Here's the story . . .
As I've received e-mails and facebook messages in the last few days, I realize that some of you might have wondered about our safety and the condition of our property. I am happy to report that, though we seem to be water logged, we have remained safe and dry inside. Water got inside our garage and several things got wet. The tornado sirens woke us about 3 a.m. Saturday morning, we got up, turned on the TV and made arrangements to go to our "safe place." Tom went back to sleep when the warning was lifted about 6:30 and I stayed up until I could get in touch with our daytime sitter to tell her not to leave her four year old. Also, roads giving way, sink holes, bridges washing out and flash flooding was already a problem and we weren't sure she could get here. Then I went back to sleep for a couple of hours. Saturday it rained off and on all day, with the emergency management people recommending that people stay off the streets and roads and that all activities for that day and Sunday be cancelled. I talked with two of the leaders in the Humboldt church and one told me his rain gauge registered 16 inches. They weren't sure I could get there from here, so we cancelled our services as well. That night the rain continued and there was a tornado touchdown in Humboldt. About 3:30 I heard my phone signal that I had a text message--Tommy around the corner to see if we were up watching the weather. We weren't, but I stayed up the rest of that night as the severe storms came through all around us. The pump under Tommy's house died sometime Saturday and when the plumber finally got to him at 8:30 that night, he diagnosed the problem and out of the goodness of his heart told Tommy that he would loan him his personal pump until he could get back on Monday to install a new one. Meanwhile, the downstairs, consisting of a shop, a big storage room , laundry and large playroom all flooded. What a mess they have had! Finally things are beginning to come together to repair the damage and I cannot say how generous and considerate the service people have been.
Our friend LaLa, recent graduate of Bama took four of the children to spend the day at her house yesterday. That in itself was a gift, but she also washed, dried and folded six loads of clothes for Liz. (Before the storms came, Tommy had planned to put a new motor in their dryer. The motor burned out last weekend so they could wash, but not dry at home.) I took hamburger patties and hotdogs out of the freezer and we fixed supper. Nobody seemed to care that Paw Paw made the fire too hot and some of the burgers looked like charcoal briquettes. It's disappointing to realize our limitations and how little we can do to help these days. So much of what Tommy knows about fixing things, etc. he learned from his granddaddy who was always the first person we called, either to come help or give advice. Tommy laughed at one point and said: "At times like these, I really hate Dad's Parkinson's. If he could he would be right here next to me doing all he could to help." Tomorrow the schools reopen and hopefully, things will get back to normal.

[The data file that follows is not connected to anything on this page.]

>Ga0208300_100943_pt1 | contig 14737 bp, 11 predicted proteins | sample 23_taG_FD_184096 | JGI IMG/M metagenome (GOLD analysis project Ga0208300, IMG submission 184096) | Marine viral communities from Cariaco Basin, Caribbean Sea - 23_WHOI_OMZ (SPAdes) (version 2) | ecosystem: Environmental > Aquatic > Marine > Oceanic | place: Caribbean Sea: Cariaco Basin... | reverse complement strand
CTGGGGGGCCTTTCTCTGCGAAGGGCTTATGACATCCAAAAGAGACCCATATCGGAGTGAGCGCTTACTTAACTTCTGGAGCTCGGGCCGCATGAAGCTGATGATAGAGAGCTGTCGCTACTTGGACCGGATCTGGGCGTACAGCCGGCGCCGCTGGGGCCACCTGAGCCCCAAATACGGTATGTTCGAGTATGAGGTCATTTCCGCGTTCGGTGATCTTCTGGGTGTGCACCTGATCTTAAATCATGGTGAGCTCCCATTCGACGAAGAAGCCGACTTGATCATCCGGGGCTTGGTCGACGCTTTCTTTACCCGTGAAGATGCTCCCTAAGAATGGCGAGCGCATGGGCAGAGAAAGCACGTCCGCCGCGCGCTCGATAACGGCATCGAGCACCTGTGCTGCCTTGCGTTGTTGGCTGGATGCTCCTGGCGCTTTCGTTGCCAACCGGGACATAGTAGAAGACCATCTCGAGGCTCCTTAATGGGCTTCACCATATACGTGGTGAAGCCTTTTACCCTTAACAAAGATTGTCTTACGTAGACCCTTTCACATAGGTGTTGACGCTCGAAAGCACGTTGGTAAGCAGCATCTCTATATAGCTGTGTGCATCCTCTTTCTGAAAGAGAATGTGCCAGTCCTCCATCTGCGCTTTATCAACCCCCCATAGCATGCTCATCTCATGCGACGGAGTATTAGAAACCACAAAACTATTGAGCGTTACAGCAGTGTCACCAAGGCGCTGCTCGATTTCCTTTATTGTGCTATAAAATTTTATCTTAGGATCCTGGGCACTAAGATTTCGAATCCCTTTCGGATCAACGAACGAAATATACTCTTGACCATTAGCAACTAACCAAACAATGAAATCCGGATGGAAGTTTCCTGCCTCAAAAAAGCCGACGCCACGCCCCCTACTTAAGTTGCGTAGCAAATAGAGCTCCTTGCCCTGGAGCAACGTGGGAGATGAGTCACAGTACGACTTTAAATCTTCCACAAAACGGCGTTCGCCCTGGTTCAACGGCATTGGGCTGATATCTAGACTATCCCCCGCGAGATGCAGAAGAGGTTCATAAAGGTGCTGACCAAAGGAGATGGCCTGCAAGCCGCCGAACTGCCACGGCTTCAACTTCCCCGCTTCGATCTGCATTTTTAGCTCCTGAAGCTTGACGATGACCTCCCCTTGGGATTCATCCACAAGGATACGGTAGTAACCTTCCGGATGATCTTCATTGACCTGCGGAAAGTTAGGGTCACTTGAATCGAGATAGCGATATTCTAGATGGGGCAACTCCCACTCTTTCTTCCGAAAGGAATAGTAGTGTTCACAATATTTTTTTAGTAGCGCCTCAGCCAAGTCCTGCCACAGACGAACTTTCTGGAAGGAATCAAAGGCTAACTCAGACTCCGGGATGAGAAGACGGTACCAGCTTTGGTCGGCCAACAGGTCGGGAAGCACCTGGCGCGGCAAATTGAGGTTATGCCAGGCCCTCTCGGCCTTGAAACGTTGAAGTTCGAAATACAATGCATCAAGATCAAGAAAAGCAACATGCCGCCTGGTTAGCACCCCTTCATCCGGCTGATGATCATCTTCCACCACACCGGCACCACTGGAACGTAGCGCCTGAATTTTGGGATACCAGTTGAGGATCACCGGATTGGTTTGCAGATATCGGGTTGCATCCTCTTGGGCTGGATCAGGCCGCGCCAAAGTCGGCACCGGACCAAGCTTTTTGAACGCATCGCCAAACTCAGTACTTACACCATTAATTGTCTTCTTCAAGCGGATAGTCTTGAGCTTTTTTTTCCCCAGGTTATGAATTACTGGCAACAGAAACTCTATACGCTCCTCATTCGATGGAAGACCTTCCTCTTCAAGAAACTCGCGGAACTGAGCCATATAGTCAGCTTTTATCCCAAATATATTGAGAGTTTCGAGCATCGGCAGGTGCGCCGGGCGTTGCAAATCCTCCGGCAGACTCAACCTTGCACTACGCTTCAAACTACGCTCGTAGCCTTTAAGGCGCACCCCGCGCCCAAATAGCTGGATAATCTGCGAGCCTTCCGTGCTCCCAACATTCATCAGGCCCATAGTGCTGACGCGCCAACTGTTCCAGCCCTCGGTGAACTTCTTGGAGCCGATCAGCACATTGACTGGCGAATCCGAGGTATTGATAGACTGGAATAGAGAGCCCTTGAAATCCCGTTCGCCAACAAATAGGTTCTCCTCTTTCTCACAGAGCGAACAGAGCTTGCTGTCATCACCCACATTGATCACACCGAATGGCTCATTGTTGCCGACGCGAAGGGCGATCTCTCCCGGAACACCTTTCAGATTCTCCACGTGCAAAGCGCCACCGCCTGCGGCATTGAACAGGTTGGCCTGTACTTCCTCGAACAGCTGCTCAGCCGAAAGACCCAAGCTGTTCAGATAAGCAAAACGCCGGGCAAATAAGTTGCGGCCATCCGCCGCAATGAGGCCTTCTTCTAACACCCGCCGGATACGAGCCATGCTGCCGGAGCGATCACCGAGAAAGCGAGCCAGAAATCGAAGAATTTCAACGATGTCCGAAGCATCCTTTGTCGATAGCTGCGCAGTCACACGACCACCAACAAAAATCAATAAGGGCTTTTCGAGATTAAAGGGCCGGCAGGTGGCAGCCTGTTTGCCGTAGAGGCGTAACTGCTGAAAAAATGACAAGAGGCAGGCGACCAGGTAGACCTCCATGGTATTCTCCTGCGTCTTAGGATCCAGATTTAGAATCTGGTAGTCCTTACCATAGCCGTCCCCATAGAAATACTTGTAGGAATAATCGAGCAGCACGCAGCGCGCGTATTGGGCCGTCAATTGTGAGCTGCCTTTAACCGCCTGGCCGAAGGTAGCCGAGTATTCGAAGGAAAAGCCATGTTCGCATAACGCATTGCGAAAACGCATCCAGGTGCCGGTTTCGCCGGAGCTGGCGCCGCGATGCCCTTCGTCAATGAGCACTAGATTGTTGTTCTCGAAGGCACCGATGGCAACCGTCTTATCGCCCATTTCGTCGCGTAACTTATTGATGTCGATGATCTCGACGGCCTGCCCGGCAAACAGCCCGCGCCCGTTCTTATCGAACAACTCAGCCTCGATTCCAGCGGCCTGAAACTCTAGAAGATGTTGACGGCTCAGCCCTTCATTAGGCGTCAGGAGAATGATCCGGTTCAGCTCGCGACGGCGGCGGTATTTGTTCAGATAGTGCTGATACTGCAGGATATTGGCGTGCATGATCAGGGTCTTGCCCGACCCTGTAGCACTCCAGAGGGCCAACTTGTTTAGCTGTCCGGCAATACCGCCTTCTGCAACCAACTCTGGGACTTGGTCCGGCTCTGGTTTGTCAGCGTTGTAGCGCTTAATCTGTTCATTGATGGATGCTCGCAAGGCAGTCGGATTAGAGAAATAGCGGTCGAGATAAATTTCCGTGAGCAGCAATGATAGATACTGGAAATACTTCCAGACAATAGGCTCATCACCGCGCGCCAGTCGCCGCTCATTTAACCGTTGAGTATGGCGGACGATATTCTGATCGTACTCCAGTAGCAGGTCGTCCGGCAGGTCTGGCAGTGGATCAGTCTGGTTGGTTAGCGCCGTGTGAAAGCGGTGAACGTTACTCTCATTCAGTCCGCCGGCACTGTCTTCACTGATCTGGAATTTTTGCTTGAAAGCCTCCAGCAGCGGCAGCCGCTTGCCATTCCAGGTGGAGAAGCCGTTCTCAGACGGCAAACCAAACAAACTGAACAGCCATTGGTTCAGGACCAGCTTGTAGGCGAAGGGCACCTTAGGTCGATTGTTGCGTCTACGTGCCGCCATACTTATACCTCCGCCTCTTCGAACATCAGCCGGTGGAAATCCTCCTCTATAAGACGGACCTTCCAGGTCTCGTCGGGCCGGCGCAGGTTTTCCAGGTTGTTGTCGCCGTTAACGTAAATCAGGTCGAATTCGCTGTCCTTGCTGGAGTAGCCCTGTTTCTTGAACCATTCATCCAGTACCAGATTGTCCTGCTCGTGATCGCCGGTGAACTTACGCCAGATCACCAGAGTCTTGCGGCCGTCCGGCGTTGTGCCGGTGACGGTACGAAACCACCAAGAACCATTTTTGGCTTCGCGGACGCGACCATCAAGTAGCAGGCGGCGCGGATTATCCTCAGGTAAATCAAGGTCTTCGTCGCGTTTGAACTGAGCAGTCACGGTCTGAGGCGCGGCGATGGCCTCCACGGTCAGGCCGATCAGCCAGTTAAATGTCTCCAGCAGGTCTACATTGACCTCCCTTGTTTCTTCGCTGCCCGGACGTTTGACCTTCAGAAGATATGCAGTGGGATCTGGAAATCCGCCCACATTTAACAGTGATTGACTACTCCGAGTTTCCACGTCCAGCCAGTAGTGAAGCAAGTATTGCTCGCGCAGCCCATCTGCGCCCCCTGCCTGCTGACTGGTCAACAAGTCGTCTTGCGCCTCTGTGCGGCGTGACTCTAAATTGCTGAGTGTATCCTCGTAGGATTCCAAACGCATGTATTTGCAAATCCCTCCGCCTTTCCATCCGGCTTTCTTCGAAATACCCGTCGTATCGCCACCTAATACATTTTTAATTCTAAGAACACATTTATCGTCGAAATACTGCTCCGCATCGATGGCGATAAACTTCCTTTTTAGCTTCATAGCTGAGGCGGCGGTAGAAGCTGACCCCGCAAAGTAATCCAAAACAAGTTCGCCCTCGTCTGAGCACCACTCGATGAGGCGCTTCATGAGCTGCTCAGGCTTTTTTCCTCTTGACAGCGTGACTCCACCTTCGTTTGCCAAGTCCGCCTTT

We went to Corinth Friday and resumed treatment. Dr. Reed decided that three doses of Neupogen to stimulate development of white blood cells this week before the root canal were in order. This is a drug I had taken in California with few side effects, but when taken here last fall, the effects were such that the doctor discontinued it and rearranged my treatments. I have had two of the shots and so far only extreme fatigue and some back ache are affecting me. I was going to have to travel to Corinth three days this week to be given the shots, but our friend Marge who frequently drives us has a retired oncology nurse friend with whom she paints. Through that contact, the nurse has come by my house to give the shots. As a result of the storms Saturday night there are stretches of the highway leading to Corinth that are impassable. Liz commented this morning, Marge is a good friend to have. I couldn't agree more for lots of reasons!!! My CA125 is not as low as I would like it to be, but it did go down about 3 points.
For the rest of the week I'll be busy reworking Sunday's sermon which is entitled, Extreme Makeover. Inspired by lectionary tasks, I've been preaching about the difference that should be obvious in our lives because we have "seen" Jesus or we have spent time with him. Peter was one whose whole being changed after the Spirit was given him by Jesus and certainly after Pentecost. My challenge is tying it to Mothers' Day in some meaningful way. Circle meets Monday and that lesson has to be prepared so I'll be studying---except on Friday when our dear Mississippi friends come for the day. We can't wait to see them.
Two prayer requests to share: Susan at 1st Church, Humboldt who recently had surgery for ovarian cancer and has started treatment and Boyd, retired medical doctor, who left Sunday for a medical mission trip to Haiti. He's from our home church in Mississippi, but has gone with a church in Fayetteville, NC.
This has gotten to be longer than I anticipated, but we had a little more news than usual.